Claude Antoine, comte Prieur-Duvernois

Claude Antoine, comte Prieur-Duvernois, commonly known as Prieur de la Côte-d'Or after his native département, to distinguish him from Pierre Louis Prieur (2 December 1763 11 August 1832), was a French engineer and a politician during and after the French Revolution.


Early life and revolutionary beginnings

Born in Auxonne, Côte-d'Or. As an officer of engineers, he presented to the National Constituent Assembly in 1790 a Mémoire on the standardization of weights and measures.

In 1791, the Côte-d'Or re-elected him to the Legislative Assembly, and in 1792 to the National Convention. In 1792, Prieur-Duvernois was sent on a mission to the Army of the Rhine to announce the deposition of King Louis XVI, after having voted in favor of his execution.

In 1793 he served as a representative on mission to survey the ports of Lorient and Dunkirk. He was arrested in Normandy after the fall of the Girondists (June 1793) by the rebel authorities of Caen. He was released in July 1793 after the defeat of their forces at Vernon.

Committee of Public Safety

On 14 August 1793, he became a member of the Committee of Public Safety, where he allied himself with Lazare Carnot in the organization of national defence. His role included providing munitions for the troops engaged in the French Revolutionary Wars.[1] Prieur worked closely with prominent scientists in France. The Committee worked with several notable French scientists, including Lagrange, Lamarck, and Vandermonde.[2] Prieur and Carnot advocated the use of observation balloons in war after some experiments in Meudon. This led to their deployment at the Battle of Fleurus.[3]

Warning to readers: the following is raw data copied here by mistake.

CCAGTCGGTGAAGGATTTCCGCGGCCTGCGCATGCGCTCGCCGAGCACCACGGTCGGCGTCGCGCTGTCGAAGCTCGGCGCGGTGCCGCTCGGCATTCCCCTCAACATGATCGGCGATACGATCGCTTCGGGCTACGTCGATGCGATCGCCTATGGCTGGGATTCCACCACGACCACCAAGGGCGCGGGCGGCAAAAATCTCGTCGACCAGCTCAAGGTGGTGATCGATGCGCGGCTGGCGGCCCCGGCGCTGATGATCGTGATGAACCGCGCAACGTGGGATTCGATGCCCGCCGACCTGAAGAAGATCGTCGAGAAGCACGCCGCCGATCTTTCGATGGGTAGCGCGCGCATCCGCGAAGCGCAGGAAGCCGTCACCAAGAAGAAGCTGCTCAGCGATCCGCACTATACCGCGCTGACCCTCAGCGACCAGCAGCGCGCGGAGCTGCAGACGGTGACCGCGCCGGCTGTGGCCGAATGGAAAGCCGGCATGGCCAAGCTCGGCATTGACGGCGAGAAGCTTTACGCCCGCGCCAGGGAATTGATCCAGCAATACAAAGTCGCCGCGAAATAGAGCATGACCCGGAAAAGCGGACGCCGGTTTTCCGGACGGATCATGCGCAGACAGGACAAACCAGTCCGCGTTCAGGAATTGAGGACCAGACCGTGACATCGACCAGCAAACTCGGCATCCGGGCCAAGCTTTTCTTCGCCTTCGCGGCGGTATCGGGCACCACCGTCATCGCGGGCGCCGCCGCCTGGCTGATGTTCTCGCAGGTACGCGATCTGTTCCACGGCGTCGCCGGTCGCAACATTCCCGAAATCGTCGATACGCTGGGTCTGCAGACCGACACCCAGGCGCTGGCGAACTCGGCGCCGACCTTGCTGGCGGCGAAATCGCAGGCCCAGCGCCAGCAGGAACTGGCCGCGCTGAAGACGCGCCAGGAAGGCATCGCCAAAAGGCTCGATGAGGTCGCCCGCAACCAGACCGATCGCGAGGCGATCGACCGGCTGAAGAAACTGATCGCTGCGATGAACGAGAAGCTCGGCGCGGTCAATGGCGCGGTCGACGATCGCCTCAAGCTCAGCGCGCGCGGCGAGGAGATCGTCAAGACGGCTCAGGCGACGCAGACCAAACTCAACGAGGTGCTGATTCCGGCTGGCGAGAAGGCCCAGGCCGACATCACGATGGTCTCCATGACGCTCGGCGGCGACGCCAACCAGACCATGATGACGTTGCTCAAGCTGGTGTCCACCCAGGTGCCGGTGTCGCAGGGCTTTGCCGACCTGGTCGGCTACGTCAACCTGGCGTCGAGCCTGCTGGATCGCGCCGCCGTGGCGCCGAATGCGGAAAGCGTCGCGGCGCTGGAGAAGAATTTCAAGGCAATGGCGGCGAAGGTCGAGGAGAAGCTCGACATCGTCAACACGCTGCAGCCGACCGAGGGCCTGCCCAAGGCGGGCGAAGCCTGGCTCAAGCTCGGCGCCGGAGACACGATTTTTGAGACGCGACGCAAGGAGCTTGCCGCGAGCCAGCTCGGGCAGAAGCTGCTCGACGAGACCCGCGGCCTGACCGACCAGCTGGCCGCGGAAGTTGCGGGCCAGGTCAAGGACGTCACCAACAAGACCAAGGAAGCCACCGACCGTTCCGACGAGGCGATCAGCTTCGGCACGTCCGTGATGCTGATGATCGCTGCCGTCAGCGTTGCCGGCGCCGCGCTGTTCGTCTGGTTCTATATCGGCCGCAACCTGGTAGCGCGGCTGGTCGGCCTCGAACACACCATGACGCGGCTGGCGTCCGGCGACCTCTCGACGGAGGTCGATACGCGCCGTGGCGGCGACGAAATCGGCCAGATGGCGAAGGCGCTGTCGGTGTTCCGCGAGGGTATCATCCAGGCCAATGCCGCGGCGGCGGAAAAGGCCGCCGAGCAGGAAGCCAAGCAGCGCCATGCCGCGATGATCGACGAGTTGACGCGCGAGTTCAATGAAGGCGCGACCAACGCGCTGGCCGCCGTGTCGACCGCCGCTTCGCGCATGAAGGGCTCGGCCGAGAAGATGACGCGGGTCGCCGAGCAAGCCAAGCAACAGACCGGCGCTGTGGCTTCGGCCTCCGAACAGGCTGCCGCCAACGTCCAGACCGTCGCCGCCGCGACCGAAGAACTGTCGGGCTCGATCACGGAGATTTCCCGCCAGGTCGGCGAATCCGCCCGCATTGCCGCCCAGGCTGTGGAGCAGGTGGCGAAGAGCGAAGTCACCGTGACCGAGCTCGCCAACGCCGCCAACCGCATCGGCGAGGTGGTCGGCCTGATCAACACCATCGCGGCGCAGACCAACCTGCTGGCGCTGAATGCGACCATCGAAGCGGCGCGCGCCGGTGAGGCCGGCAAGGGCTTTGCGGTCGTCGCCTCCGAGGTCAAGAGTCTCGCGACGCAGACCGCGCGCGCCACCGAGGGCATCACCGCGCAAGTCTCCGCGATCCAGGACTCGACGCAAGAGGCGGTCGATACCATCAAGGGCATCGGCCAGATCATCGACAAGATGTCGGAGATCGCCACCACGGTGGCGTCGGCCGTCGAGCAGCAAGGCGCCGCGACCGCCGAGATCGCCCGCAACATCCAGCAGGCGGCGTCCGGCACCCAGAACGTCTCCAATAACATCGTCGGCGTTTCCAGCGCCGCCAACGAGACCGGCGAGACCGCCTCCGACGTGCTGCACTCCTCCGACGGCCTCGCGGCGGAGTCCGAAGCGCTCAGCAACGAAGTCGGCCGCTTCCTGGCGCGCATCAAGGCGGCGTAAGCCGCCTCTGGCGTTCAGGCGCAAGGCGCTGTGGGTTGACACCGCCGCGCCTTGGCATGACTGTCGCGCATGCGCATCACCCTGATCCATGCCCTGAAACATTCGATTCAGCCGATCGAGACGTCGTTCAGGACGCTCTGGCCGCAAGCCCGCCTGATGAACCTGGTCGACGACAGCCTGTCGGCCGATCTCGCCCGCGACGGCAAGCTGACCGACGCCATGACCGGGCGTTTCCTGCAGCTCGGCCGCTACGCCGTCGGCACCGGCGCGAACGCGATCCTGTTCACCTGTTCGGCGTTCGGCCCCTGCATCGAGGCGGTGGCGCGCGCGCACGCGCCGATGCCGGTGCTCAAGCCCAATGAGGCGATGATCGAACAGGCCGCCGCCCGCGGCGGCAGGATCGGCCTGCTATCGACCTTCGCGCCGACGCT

With Carnot, Prieur aligned with the Reign of Terror, and voted in favor of Georges Danton's execution. As the Committee collapsed, Prieur aligned with Carnot and Lindet, the two other specialists in the Committee.[4]

Prieur retained his seat after the Thermidorian Reaction. He avoided capture in the riots of Prairial Insurrection (20 May 1795), and was subsequently spared the attacks of moderates in the Thermidorian Convention.

Directory and Empire

Under the Directory, Prieur sat in the Council of Five Hundred until Napoleon Bonaparte's 18 Brumaire coup (9 November 1799). In 1808 he was created a count of the Empire, and in 1811 he retired from the army with the grade of chef de brigade (the equivalent of colonel).

Prieur-Duvernois was one of the founders of the École Polytechnique. In this role, he helped to establish the Institut de France, to adopt the metric system, and to found the Bureau des Longitudes. Prieur died in Dijon.


  1. Rudé, George (1988). The French Revolution. New York: Grove Weidenfeld. p. 97. ISBN 0-8021-3272-3.
  2. Palmer, R.R. (1969). Twelve Who Ruled. Princeton, NJ: Princeton University Press. p. 234. ISBN 0-691-05119-4.
  3. Palmer, R.R. (1969). Twelve Who Ruled. Princeton, NJ: Princeton University Press. p. 354. ISBN 0-691-05119-4.
  4. Palmer, R.R. (1969). Twelve Who Ruled. Princeton, NJ: Princeton University Press. p. 364. ISBN 0-691-05119-4.
  •  This article incorporates text from a publication now in the public domain: Chisholm, Hugh, ed. (1911). "Prieur-Duvernois, Claude Antoine, Comte". Encyclopædia Britannica (11th ed.). Cambridge University Press. This, in turn, gives as references:
    • J. Gros, Le Comité de salut public (1893)
    • E. Charavay, Correspondance de Carnot, vol. i., which includes some documents drawn up by Prieur.
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